Deforestation is haunting the African continent as industrial growth paves over public commons and puts more hectares into private hands.
Not far above Trinidad’s capital, Port-of-Spain, in a corner of the St. Ann’s valley in the Northern Range, the community of Fondes Amandes has come together since 1982 to respond to climate change.
“We do not inherit the Earth from our ancestors, we borrow it from our children” – an ancient Indian saying that encapsulates the essence of sustainability as seen by the world’s indigenous people.
While Africa’s economies are among the world’s fastest growing economies, hundreds of millions of Africans are living on or below the poverty line of 1.25 dollars a day, a principal factor in causing widespread hunger.
With the current Millennium Development Goals (MDGs) expiring at the end of this year to be replaced by the Sustainable Development Goals (SDGs) which will set priorities for the next fifteen years, 2015 will be a crucial year for the future of global development.
Every day we receive striking data on major issues which should create tumult and action, but life goes on as if those data had nothing to do with people’s lives.
It is now official: the current inter-governmental system is not able to act in the interest of humankind.
The post-2015 global climate change agreement should be flexible and fully resourced or else condemn Africa to another cycle of poverty resulting from the adverse effects of climate change.
Norwegians know something of life in a climate change world. Migratory birds arrive earlier in spring, trees come into leaf before previously expected, and palsa mires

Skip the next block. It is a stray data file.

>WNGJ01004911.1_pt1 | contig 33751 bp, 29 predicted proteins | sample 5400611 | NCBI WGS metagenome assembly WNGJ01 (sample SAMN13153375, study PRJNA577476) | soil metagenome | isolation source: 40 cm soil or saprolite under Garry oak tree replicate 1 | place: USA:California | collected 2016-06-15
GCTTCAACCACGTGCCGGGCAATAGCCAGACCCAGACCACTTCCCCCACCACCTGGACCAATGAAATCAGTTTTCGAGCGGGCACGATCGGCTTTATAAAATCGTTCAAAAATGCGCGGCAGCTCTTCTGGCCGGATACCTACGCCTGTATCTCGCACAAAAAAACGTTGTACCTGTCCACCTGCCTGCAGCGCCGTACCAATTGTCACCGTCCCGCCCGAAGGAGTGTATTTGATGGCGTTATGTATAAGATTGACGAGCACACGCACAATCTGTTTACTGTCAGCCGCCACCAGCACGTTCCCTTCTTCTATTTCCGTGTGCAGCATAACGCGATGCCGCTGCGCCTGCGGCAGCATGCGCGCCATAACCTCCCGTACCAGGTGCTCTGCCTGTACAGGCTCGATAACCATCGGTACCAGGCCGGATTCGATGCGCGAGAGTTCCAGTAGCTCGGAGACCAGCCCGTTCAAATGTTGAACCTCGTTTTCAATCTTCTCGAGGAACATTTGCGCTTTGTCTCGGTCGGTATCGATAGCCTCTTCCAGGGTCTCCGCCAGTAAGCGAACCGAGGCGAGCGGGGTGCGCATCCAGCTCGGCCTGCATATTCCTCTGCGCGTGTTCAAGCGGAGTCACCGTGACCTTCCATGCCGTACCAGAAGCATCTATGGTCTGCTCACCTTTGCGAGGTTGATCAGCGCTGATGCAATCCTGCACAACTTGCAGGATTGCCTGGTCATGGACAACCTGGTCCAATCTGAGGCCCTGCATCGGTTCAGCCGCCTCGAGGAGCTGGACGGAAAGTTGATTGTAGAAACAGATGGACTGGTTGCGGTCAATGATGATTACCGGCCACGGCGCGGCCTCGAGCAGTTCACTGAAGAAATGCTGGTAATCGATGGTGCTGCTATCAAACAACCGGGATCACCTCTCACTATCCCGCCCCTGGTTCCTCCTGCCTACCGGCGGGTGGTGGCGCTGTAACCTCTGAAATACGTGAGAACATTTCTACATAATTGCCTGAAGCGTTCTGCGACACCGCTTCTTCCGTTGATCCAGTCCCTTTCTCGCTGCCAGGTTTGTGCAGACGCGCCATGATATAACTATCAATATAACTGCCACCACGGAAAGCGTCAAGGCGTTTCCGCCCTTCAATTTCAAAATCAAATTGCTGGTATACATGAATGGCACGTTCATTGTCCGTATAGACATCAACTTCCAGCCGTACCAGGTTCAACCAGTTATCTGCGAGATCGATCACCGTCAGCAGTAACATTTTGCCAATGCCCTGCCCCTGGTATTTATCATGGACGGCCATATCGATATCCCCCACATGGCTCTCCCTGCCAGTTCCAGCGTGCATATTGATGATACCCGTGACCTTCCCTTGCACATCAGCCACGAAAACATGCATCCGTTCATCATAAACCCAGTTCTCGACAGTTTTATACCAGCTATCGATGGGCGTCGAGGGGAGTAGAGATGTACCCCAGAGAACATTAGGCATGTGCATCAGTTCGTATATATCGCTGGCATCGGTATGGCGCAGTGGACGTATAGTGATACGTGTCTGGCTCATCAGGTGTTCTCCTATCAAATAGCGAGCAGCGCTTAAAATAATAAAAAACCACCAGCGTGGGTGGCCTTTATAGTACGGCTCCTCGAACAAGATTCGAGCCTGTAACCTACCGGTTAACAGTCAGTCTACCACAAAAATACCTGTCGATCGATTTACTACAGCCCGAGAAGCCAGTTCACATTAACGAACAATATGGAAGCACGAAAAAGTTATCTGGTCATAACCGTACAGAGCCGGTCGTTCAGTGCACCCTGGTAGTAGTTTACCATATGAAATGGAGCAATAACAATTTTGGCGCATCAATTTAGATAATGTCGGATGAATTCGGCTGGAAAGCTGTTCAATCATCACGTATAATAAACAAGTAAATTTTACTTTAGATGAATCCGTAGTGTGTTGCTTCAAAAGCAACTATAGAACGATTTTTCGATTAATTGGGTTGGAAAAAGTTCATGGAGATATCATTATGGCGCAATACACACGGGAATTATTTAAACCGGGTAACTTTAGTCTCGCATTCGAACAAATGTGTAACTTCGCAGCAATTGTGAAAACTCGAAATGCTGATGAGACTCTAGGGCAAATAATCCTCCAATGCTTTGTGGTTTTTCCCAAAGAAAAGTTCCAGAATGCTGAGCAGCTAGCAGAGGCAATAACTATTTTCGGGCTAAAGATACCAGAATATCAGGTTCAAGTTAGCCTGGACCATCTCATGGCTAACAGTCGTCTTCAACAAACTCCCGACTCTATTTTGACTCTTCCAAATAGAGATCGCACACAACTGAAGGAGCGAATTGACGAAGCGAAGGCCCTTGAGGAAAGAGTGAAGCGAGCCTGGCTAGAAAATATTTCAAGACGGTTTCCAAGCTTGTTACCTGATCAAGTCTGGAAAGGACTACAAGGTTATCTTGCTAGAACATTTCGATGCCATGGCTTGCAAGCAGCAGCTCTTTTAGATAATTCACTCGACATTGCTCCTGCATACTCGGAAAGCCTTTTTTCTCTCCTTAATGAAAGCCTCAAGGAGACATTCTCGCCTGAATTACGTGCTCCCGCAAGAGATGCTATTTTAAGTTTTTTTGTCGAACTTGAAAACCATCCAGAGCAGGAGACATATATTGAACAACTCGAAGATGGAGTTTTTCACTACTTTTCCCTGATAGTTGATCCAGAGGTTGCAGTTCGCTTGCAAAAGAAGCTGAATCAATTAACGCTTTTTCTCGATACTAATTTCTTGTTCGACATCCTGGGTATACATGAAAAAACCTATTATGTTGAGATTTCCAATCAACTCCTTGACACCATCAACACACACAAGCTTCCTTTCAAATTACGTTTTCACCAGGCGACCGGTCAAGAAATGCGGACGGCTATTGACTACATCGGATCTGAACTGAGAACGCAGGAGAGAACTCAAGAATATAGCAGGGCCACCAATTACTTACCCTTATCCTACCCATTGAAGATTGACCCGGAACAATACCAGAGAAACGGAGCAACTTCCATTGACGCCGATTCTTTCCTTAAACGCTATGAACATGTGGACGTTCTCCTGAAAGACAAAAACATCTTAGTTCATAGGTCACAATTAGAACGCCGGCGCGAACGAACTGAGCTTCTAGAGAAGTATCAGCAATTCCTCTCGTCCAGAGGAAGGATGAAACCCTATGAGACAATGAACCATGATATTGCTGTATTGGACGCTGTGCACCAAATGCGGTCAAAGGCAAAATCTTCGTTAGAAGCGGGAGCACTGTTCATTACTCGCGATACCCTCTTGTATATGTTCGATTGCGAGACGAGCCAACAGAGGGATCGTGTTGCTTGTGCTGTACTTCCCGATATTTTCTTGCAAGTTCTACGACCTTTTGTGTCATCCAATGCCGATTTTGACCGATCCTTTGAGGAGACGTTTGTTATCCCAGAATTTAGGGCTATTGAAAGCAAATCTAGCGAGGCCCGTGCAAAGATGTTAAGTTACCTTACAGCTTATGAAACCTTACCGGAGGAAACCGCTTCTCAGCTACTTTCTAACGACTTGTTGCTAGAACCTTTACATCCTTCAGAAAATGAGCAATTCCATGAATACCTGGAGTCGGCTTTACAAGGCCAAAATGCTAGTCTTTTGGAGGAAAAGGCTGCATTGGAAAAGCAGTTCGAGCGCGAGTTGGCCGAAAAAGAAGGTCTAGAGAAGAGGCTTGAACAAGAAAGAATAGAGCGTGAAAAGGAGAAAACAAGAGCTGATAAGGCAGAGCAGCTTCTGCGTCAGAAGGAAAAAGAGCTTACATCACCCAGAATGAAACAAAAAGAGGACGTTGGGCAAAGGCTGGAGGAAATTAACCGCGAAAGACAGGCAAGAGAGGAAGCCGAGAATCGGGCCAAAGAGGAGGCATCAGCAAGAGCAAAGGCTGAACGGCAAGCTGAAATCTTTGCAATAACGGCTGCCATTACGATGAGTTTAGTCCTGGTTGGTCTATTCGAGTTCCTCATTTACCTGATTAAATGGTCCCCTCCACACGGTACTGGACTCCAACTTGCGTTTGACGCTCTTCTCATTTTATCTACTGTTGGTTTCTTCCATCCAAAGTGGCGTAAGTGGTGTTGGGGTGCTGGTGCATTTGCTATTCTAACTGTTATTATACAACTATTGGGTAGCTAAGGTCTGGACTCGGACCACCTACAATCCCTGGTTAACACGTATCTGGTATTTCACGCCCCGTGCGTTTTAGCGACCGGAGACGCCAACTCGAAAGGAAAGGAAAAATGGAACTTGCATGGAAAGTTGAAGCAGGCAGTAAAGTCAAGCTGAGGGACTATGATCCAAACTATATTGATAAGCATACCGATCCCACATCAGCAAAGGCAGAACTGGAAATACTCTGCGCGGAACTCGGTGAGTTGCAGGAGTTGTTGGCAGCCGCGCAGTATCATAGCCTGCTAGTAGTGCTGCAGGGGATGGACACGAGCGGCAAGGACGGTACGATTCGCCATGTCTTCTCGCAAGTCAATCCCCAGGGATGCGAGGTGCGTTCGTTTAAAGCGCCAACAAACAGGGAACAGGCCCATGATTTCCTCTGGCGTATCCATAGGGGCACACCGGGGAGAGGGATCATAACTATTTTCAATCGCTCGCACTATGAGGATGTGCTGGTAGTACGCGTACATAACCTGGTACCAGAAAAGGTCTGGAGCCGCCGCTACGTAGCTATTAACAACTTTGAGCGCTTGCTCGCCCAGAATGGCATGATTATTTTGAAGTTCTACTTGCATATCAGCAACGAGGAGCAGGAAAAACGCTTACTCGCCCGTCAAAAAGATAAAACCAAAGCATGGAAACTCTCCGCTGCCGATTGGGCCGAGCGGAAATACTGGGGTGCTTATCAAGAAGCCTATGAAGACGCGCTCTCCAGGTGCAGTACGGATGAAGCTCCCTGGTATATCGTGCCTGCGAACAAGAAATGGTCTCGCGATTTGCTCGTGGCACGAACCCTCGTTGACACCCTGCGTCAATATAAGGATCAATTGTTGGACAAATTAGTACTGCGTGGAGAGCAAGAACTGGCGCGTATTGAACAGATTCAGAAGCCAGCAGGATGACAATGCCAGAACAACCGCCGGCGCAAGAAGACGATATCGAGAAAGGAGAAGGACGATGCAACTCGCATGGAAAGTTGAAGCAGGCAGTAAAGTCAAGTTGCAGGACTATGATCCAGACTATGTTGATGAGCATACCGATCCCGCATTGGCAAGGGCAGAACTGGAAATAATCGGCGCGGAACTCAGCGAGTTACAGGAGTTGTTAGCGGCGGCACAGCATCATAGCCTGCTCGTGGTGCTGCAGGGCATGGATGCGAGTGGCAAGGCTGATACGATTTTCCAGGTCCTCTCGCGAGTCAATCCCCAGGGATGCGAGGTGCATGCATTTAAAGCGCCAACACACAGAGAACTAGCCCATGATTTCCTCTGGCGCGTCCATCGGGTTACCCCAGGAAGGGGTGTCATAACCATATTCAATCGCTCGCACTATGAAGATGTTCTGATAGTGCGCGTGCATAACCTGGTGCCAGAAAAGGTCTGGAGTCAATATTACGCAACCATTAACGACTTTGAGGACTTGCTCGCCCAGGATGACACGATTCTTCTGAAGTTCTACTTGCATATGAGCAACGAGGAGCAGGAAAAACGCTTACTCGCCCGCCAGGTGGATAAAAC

(wetlands) are being lost as permafrost thaws.
African countries fought hard for the Kyoto Protocol
not to die on African soil at the 2011 Climate Change Conference in South Africa, but they say it is now languishing in limbo because developed countries are taking what they called “baby steps" towards ratification of the Doha Amendment
that gave it a new lease of life.
Less than a week after everybody celebrated the historical agreement
on Nov. 17 between the United States and China on reduction of CO2
emissions, a very cold shower has come from India.
Climate change is projected by many scientists to bring with it a range of calamities – from widespread floods, to prolonged heatwaves and slowly but relentlessly rising seas – taking the heaviest toll on those already most vulnerable.
The United Nations Industrial Development Organisation (UNIDO) has come a long way since 1997, when it faced the risk of closure in the aftermath of the end of the Cold War.
“If they go ahead and dig those wells, all my work will be destroyed, all my life, everything,” says Franca Tognarelli, looking at the hills and vineyards around her house in Certaldo, Val d’Elsa, in the heart of Tuscany.
The fate of my country rests in your hands: that was the message which Ian Fry, representing Tuvalu gave at the United Nations Climate Change Conference in Copenhagen five years ago. This is also the message that the Pacific Climate Warriors have come to Australia to bring.